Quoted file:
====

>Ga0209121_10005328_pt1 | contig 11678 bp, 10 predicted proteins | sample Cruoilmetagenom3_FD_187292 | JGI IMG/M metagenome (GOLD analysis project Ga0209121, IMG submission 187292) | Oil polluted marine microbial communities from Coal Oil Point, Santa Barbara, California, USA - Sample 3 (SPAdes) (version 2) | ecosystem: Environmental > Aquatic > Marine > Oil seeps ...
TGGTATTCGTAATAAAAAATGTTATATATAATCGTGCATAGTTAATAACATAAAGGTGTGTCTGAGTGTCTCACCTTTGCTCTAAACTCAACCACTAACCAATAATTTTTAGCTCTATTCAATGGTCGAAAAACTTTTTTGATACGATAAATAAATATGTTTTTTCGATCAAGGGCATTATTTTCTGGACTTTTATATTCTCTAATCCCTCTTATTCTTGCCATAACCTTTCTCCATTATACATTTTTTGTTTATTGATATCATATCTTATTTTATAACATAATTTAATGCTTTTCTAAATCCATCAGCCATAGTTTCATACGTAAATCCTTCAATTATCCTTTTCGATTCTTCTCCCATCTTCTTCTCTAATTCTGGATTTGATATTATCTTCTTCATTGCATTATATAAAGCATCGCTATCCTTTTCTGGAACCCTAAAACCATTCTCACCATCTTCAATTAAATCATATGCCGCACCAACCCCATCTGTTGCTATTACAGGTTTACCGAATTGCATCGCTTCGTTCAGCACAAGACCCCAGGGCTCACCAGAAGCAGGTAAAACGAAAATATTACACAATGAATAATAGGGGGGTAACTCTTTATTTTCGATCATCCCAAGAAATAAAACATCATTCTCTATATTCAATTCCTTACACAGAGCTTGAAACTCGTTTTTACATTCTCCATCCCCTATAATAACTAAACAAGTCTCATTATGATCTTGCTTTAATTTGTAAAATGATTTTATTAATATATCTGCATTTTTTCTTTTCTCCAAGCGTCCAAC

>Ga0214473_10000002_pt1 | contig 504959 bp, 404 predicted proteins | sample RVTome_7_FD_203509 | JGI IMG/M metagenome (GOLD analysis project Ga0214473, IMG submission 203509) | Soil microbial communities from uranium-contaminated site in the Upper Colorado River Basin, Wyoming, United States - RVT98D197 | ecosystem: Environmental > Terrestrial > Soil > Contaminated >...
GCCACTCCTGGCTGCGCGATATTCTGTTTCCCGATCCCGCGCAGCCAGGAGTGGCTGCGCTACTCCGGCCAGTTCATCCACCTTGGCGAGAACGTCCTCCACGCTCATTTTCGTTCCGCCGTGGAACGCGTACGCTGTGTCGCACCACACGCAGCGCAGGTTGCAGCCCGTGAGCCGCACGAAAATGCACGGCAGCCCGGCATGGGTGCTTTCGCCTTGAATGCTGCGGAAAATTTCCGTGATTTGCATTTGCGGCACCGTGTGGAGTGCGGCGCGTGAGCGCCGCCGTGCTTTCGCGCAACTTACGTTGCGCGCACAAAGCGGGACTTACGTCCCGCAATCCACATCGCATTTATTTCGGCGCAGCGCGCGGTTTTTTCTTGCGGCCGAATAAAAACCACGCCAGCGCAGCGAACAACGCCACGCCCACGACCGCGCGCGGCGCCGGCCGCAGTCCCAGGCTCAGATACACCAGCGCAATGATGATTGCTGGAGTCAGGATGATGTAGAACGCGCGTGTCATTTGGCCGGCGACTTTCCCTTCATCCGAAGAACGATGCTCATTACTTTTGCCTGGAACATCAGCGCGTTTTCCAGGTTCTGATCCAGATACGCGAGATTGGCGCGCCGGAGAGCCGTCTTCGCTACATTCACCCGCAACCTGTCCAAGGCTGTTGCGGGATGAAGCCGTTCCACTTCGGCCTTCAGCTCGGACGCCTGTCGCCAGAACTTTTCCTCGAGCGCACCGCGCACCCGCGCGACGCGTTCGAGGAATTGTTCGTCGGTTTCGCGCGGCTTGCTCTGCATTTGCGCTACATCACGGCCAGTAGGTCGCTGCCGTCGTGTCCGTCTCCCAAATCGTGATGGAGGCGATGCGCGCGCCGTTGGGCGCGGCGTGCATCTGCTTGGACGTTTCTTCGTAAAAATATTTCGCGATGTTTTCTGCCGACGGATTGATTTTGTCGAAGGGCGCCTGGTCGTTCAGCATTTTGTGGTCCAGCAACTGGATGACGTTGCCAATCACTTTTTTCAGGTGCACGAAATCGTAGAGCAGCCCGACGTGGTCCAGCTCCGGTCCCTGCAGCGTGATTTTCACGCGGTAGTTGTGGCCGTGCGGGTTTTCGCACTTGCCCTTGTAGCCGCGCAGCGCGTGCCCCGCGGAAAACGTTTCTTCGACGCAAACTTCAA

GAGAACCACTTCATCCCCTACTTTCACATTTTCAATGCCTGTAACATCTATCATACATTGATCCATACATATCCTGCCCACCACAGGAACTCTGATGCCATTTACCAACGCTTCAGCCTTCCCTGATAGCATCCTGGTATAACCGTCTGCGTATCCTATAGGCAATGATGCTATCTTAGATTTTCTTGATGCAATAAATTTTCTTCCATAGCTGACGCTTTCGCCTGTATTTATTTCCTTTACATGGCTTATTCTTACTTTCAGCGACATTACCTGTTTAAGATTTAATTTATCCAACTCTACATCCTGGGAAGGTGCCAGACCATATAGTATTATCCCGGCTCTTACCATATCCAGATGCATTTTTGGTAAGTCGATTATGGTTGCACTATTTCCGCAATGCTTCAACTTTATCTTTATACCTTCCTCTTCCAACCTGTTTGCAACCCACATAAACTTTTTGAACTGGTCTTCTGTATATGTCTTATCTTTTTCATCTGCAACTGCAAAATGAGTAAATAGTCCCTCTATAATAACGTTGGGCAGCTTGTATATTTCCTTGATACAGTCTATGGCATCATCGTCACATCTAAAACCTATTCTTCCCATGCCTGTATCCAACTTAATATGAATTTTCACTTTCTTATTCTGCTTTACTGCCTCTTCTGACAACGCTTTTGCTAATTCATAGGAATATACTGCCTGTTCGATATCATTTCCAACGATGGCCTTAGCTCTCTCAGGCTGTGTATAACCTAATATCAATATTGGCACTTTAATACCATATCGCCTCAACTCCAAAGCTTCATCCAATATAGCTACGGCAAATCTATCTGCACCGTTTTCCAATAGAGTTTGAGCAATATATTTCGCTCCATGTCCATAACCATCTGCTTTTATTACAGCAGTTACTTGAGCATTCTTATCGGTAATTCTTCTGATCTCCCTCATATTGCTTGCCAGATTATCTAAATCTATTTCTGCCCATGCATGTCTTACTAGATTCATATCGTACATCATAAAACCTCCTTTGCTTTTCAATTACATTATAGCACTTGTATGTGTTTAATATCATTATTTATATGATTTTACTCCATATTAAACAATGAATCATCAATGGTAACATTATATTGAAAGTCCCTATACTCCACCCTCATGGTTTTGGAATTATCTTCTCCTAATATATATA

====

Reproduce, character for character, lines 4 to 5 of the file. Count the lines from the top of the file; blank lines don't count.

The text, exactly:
GCCACTCCTGGCTGCGCGATATTCTGTTTCCCGATCCCGCGCAGCCAGGAGTGGCTGCGCTACTCCGGCCAGTTCATCCACCTTGGCGAGAACGTCCTCCACGCTCATTTTCGTTCCGCCGTGGAACGCGTACGCTGTGTCGCACCACACGCAGCGCAGGTTGCAGCCCGTGAGCCGCACGAAAATGCACGGCAGCCCGGCATGGGTGCTTTCGCCTTGAATGCTGCGGAAAATTTCCGTGATTTGCATTTGCGGCACCGTGTGGAGTGCGGCGCGTGAGCGCCGCCGTGCTTTCGCGCAACTTACGTTGCGCGCACAAAGCGGGACTTACGTCCCGCAATCCACATCGCATTTATTTCGGCGCAGCGCGCGGTTTTTTCTTGCGGCCGAATAAAAACCACGCCAGCGCAGCGAACAACGCCACGCCCACGACCGCGCGCGGCGCCGGCCGCAGTCCCAGGCTCAGATACACCAGCGCAATGATGATTGCTGGAGTCAGGATGATGTAGAACGCGCGTGTCATTTGGCCGGCGACTTTCCCTTCATCCGAAGAACGATGCTCATTACTTTTGCCTGGAACATCAGCGCGTTTTCCAGGTTCTGATCCAGATACGCGAGATTGGCGCGCCGGAGAGCCGTCTTCGCTACATTCACCCGCAACCTGTCCAAGGCTGTTGCGGGATGAAGCCGTTCCACTTCGGCCTTCAGCTCGGACGCCTGTCGCCAGAACTTTTCCTCGAGCGCACCGCGCACCCGCGCGACGCGTTCGAGGAATTGTTCGTCGGTTTCGCGCGGCTTGCTCTGCATTTGCGCTACATCACGGCCAGTAGGTCGCTGCCGTCGTGTCCGTCTCCCAAATCGTGATGGAGGCGATGCGCGCGCCGTTGGGCGCGGCGTGCATCTGCTTGGACGTTTCTTCGTAAAAATATTTCGCGATGTTTTCTGCCGACGGATTGATTTTGTCGAAGGGCGCCTGGTCGTTCAGCATTTTGTGGTCCAGCAACTGGATGACGTTGCCAATCACTTTTTTCAGGTGCACGAAATCGTAGAGCAGCCCGACGTGGTCCAGCTCCGGTCCCTGCAGCGTGATTTTCACGCGGTAGTTGTGGCCGTGCGGGTTTTCGCACTTGCCCTTGTAGCCGCGCAGCGCGTGCCCCGCGGAAAACGTTTCTTCGACGCAAACTTCAA

GAGAACCACTTCATCCCCTACTTTCACATTTTCAATGCCTGTAACATCTATCATACATTGATCCATACATATCCTGCCCACCACAGGAACTCTGATGCCATTTACCAACGCTTCAGCCTTCCCTGATAGCATCCTGGTATAACCGTCTGCGTATCCTATAGGCAATGATGCTATCTTAGATTTTCTTGATGCAATAAATTTTCTTCCATAGCTGACGCTTTCGCCTGTATTTATTTCCTTTACATGGCTTATTCTTACTTTCAGCGACATTACCTGTTTAAGATTTAATTTATCCAACTCTACATCCTGGGAAGGTGCCAGACCATATAGTATTATCCCGGCTCTTACCATATCCAGATGCATTTTTGGTAAGTCGATTATGGTTGCACTATTTCCGCAATGCTTCAACTTTATCTTTATACCTTCCTCTTCCAACCTGTTTGCAACCCACATAAACTTTTTGAACTGGTCTTCTGTATATGTCTTATCTTTTTCATCTGCAACTGCAAAATGAGTAAATAGTCCCTCTATAATAACGTTGGGCAGCTTGTATATTTCCTTGATACAGTCTATGGCATCATCGTCACATCTAAAACCTATTCTTCCCATGCCTGTATCCAACTTAATATGAATTTTCACTTTCTTATTCTGCTTTACTGCCTCTTCTGACAACGCTTTTGCTAATTCATAGGAATATACTGCCTGTTCGATATCATTTCCAACGATGGCCTTAGCTCTCTCAGGCTGTGTATAACCTAATATCAATATTGGCACTTTAATACCATATCGCCTCAACTCCAAAGCTTCATCCAATATAGCTACGGCAAATCTATCTGCACCGTTTTCCAATAGAGTTTGAGCAATATATTTCGCTCCATGTCCATAACCATCTGCTTTTATTACAGCAGTTACTTGAGCATTCTTATCGGTAATTCTTCTGATCTCCCTCATATTGCTTGCCAGATTATCTAAATCTATTTCTGCCCATGCATGTCTTACTAGATTCATATCGTACATCATAAAACCTCCTTTGCTTTTCAATTACATTATAGCACTTGTATGTGTTTAATATCATTATTTATATGATTTTACTCCATATTAAACAATGAATCATCAATGGTAACATTATATTGAAAGTCCCTATACTCCACCCTCATGGTTTTGGAATTATCTTCTCCTAATATATATA